Oceans and climate change
Crunch time for coral reefs?
Who: Ove Hoegh-Guldberg, Professor and Director, Global Change Institute, University of Queensland
When: October 20, 2016
Where: WWF, 1250 24th ST NW, Washington, DC
The Paris Climate Agreement has been widely applauded as the first science-based targets to be agreed to by the international community. As yet to enter into force, the Paris targets will lead to the stabilisation of planetary conditions by mid-century, which will greatly reduce the current disruption to human and natural systems. But will they be enough? Climate trajectories and the known tolerance of many ocean ecosystems suggest major changes over the next 30 to 40 years before stabilisation is achieved (e.g. we will lose another 90% of coral reefs, Frieler et al. 2013). While confronting, this reality check suggests a two-part strategy of doubling down on climate change action while putting resources into managing non-climate stresses on the world’s ecosystems. The latter will be important if we are to maintain the genetic stock for the replenishment of ecosystems under a stabilised climate. These observations will be discussed within the context of the UNFCCC (COP21, IPCC) as well as the very timely establishment of the Sustainable Development Goal 14 on oceans.
Frieler, K., M. Meinshausen, A. Golly, M. Mengel, K. Lebek, S. D. Donner, and O. Hoegh-Guldberg. "Limiting global warming to 2oC is unlikely to save most coral reefs." Nature Climate Change 3, no. 2 (2013): 165-170.
About the Speaker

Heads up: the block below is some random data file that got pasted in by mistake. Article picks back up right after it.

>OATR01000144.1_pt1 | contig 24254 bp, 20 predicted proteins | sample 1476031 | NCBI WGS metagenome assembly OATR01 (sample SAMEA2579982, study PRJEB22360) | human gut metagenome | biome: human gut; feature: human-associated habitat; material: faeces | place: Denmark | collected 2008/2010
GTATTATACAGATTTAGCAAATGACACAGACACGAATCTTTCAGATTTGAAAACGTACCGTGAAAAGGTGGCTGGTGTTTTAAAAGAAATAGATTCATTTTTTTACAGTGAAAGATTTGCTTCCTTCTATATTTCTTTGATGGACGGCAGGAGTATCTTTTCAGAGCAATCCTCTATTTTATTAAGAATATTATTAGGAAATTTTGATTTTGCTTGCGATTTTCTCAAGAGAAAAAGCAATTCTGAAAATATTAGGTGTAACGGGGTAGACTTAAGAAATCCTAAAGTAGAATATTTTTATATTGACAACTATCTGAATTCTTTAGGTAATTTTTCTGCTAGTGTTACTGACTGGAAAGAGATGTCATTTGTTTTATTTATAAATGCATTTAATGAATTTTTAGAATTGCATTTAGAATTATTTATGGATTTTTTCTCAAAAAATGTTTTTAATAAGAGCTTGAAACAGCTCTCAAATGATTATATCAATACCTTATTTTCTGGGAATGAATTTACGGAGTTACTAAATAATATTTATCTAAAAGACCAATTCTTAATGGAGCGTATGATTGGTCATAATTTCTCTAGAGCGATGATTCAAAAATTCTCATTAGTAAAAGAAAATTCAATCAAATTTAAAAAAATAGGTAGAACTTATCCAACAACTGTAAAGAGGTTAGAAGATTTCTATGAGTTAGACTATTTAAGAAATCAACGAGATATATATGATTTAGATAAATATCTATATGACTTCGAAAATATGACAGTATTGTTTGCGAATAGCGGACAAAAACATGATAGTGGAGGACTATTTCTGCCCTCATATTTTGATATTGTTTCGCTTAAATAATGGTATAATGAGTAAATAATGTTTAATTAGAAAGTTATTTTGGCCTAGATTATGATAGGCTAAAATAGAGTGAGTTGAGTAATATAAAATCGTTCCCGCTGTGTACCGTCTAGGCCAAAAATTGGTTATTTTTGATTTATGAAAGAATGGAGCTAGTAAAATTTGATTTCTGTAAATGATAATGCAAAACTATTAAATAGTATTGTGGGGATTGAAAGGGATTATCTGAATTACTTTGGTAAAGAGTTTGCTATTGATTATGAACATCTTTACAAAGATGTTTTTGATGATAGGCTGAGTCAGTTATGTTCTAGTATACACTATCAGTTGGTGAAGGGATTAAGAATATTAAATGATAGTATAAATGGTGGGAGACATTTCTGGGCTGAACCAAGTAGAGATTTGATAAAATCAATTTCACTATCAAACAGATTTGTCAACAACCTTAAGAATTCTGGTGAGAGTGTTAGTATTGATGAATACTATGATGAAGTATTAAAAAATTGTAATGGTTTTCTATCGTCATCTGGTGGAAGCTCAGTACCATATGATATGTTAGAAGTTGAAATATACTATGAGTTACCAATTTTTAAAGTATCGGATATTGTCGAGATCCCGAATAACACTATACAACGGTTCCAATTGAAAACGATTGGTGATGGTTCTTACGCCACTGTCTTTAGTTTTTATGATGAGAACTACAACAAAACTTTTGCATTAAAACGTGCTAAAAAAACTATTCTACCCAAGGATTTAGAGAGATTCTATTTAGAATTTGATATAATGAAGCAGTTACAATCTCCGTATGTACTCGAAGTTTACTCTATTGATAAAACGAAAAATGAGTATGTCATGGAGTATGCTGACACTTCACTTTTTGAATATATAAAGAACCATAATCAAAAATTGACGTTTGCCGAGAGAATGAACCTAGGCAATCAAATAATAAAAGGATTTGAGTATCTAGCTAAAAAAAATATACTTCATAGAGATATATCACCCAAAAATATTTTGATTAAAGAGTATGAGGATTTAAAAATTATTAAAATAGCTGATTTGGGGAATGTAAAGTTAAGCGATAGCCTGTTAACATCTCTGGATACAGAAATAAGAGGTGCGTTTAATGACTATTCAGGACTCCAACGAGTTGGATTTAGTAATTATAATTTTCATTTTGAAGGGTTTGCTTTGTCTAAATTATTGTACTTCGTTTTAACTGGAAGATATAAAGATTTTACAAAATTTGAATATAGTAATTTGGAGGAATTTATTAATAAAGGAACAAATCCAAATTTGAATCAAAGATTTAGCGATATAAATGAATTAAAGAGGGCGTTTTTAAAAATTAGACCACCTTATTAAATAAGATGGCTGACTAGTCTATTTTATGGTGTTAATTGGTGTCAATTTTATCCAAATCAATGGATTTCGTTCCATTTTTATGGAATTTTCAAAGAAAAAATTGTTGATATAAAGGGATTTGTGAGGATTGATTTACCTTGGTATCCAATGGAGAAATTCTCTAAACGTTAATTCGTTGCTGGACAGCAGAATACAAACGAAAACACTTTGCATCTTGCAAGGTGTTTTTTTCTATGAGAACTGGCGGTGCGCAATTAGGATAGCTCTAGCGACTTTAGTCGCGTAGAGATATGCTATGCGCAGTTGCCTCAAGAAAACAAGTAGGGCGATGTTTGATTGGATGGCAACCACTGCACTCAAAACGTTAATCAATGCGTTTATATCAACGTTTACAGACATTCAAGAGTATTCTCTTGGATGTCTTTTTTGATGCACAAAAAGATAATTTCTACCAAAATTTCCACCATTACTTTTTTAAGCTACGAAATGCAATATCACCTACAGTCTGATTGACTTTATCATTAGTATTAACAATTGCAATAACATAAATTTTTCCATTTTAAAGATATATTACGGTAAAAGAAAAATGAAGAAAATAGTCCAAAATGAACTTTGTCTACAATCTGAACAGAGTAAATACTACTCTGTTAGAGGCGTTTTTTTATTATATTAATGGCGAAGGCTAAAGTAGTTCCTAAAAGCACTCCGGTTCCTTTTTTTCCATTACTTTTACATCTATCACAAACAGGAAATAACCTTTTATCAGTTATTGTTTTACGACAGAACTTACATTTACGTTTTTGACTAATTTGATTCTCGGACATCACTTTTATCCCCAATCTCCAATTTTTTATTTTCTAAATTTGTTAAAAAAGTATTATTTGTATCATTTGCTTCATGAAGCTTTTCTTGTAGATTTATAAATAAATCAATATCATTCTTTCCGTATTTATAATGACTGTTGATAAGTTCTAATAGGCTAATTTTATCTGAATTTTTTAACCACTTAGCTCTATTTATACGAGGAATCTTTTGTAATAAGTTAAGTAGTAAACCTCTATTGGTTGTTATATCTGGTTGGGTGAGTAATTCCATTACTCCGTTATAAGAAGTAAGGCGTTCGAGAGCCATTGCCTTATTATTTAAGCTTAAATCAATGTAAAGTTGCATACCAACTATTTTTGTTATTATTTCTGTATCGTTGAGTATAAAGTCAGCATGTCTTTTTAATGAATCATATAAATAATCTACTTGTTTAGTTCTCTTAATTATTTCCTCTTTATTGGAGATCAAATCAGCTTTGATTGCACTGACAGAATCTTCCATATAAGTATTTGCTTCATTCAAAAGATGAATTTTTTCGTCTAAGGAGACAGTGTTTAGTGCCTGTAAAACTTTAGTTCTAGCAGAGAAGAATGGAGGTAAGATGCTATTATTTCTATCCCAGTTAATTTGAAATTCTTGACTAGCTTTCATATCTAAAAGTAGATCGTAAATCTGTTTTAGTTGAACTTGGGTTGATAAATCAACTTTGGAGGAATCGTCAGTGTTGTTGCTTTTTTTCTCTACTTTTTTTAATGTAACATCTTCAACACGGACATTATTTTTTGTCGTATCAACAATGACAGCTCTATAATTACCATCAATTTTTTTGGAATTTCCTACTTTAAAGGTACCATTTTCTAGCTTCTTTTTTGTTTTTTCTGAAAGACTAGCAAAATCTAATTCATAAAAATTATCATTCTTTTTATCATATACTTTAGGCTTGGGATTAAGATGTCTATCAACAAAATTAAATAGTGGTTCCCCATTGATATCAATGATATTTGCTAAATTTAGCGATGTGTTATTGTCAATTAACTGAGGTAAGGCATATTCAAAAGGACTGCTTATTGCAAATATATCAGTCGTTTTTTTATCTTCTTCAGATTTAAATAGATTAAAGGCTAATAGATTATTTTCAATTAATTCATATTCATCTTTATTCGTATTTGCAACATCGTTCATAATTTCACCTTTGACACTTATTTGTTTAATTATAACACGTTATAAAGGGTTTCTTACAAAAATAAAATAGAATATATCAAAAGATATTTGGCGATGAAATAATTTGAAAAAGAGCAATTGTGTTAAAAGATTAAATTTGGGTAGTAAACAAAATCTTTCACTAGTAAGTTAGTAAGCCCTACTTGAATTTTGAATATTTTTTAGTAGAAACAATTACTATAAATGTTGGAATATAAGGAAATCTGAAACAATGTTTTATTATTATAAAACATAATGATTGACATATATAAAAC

Professor Ove Hoegh-Guldberg (BScHons., Sydney; PhD., UCLA) is the inaugural Director of the Global Change Institute (GCI), member of the Australian Academy of Science, and Professor of Marine Science, at The University of Queensland, Brisbane, Australia. The GCI is a University level institute that is focused on bringing together the research capacity of UQ around some of the most pressing and serious challenges facing humanity worldwide, such as climate change, food security, clean energy and sustainable water. In addition to directing the GCI, Prof Hoegh-Guldberg leads an active research group interested in the biology and ecology of coral reefs, particularly the impact of ocean warming and acidification. He is among the most cited scientists in the area of climate change and ecology, and was the coordinating lead author for Chapter 30, (Oceans) for the latest IPCC and the Deputy Director of the ARC Centre of Excellence for Coral Reef Studies. In 1999 he was awarded the Eureka Prize for his scientific research, and the Queensland Smart State Premier's Fellow (2008-2013). In 2012 he was awarded a Thomson Reuters Citation Award in recognition of his outstanding contribution to research and an Australian Research Council Laureate Fellowship, and the the Climate Change Prize from HSH Prince Albert II of Monaco in 2014.
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